States Lead the Way on Pipeline Safety
By Brydon Ross, CSG Director of Energy Policy
Every day, a network of more than 2 million miles of pipelines quietly supplies the United States with critical energy products to heat and cool our homes, drive our cars to work or fly across the country for a family vacation.
Although pipeline accidents are rare, their consequences can be very harmful and sometimes fatal. States are tasked with supplying the overwhelming number of inspectors to keep this huge and expansive network operating safely to protect the public and the environment. In fact, nearly 75 percent of the entire regulatory work force serving on the front lines of public safety is state personnel, according to the National Association of Pipeline Safety Representatives.
Congress directed states to enhance their pipeline safety programs to ensure measured and continued effectiveness. Several states have strengthened their damage prevention efforts while maintaining stakeholder support from the both the business and environmental communities.
Last summer, Washington Gov. Chris Gregoire signed the Underground Utilities Damage Prevention Act into law, which provides a comprehensive update of existing pipeline safety and excavation statutes. Its successful final passage was the result of a nearly three-year stakeholder effort begun by the Washington Utilities and Transportation Commission.
In 2009, the commission gathered regulated utilities, municipalities, counties, contractors and excavators to form the Dig Law Group to address safety concerns raised by federal regulators and to remove poor excavation practices under the state’s existing statutes.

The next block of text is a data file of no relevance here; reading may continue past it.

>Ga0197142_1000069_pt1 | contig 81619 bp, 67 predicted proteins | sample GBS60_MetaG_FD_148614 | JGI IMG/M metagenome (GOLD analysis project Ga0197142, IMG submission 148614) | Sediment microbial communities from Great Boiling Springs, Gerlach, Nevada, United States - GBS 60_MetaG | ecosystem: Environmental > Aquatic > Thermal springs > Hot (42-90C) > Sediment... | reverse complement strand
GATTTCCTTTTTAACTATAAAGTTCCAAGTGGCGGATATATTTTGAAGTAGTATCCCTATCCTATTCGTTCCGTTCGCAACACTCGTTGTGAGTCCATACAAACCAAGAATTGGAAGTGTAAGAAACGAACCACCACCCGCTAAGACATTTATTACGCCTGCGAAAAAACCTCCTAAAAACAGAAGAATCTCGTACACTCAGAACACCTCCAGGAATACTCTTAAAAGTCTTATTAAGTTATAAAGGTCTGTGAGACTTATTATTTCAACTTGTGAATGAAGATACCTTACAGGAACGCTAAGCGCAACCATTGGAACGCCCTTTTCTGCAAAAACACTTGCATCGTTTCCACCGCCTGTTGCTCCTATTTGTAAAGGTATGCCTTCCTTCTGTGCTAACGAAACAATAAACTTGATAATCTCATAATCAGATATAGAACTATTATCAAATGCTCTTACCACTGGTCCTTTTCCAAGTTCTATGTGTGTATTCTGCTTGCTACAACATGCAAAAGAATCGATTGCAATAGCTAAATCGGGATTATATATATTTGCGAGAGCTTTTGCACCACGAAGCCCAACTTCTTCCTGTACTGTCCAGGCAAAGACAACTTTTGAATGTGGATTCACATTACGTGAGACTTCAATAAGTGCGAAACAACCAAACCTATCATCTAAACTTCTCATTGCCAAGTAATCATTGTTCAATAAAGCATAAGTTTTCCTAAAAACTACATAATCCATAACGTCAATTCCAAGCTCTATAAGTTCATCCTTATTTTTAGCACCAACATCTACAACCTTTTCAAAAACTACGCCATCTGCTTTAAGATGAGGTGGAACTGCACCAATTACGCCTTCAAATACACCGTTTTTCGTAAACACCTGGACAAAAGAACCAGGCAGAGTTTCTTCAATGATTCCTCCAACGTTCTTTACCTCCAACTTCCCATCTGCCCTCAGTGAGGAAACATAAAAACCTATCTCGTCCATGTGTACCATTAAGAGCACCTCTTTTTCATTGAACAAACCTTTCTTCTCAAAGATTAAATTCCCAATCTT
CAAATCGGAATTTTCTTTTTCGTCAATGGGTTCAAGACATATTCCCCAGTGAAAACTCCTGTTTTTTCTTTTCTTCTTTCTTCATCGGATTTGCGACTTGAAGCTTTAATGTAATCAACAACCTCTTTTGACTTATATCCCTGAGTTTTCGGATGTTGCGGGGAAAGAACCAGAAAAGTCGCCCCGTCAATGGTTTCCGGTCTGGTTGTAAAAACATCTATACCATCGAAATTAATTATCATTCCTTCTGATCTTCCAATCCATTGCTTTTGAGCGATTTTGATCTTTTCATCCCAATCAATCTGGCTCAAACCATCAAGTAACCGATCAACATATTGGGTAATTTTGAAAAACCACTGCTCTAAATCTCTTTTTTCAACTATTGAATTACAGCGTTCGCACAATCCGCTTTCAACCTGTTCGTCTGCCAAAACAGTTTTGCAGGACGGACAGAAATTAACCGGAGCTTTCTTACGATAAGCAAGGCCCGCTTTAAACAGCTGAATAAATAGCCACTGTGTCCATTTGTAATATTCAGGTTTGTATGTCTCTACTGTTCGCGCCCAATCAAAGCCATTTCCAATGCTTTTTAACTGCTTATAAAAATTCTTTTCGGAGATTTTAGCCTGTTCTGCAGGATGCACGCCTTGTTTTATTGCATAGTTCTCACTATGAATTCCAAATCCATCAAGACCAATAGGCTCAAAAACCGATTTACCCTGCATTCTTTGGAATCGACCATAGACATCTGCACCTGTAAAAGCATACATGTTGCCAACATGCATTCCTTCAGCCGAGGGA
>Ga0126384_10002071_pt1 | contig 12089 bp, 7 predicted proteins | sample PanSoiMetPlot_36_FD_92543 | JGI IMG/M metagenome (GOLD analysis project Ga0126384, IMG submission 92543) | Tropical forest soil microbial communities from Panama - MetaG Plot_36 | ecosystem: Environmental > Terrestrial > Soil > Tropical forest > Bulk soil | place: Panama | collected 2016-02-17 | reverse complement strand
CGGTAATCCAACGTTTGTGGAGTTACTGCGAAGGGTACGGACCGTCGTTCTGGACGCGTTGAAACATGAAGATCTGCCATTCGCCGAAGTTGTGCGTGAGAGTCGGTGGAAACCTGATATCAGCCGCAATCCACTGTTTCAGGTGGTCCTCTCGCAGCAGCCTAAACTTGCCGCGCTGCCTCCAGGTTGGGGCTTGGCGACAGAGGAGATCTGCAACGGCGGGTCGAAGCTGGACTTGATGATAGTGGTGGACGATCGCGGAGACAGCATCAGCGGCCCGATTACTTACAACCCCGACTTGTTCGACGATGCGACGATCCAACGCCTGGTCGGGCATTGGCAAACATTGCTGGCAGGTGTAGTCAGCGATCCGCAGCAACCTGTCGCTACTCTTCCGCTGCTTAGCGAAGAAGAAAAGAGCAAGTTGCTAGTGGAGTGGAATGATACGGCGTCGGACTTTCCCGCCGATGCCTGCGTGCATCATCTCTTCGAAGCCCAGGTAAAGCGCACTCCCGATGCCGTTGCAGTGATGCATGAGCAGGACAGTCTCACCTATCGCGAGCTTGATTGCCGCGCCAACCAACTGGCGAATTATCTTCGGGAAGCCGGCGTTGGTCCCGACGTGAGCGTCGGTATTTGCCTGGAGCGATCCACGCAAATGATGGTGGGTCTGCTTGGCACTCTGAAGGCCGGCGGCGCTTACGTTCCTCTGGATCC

“People were patient and we persevered,” Dave Lykken, the commission’s pipeline safety director, observed during deliberations. “While not perfect, the bill solves a lot of problems that we previously had. I have to give credit to all the stakeholders involved because they realized it was everyone’s responsibility to get something done.”
Doing the hard work of consensus building on the front end allowed the Dig Law Group to build the foundation for what would ultimately become the new state law that was unanimously approved by both houses of the Washington State Legislature.
“This new law will really put some teeth into enforcing safe digging practices and help us avoid future tragedies,” the commission’s chairman, Jeff Gotlz, noted, according to a Reuters article.
Under the old regulations, because no single enforcement body existed, each locality had to enforce the state’s excavation statutes.
Washington’s new pipeline safety statute requires all underground facility operators to be a part of a one-number locator service that will mark where important infrastructure is located before an excavation project takes place. Any damages from excavation must be reported to a central database within the Utilities and Transportation Commission and fines for repeat violations to damage prevention laws were added as a deterrent to poor excavation practices.
In addition to beefing up enforcement procedures at the commission, the new law also created a safety committeecomprised of stakeholdersto help advise the state on best practices and training to prevent damage to underground facilities, enhance worker and public safety, and review complaints of violations of the underground utilities law.
The newly minted committee also serves a unique role where it can supplement the enforcement powers of the state by referring violations for investigation that may go unreported to the Utilities and Transportation Commission.
Efforts in Washington and other states have not gone unnoticed or unappreciated by federal regulators at the Pipeline and Hazardous Materials Administration.
“We are happy to see the increased state-level attention to damage prevention,” Jeffrey Wiese, associate administrator for pipeline safety, noted. “Whether it’s enacting legislation to strengthen and enforce the one call laws (Maryland and Washington), hosting damage prevention stakeholder summits (Mississippi, Texas, Missouri, Ohio and Iowa), promoting 811 as the national call-before-you-dig number or implementing new technology to improve the digging process, we’re seeing improvements in damage prevention across the country.”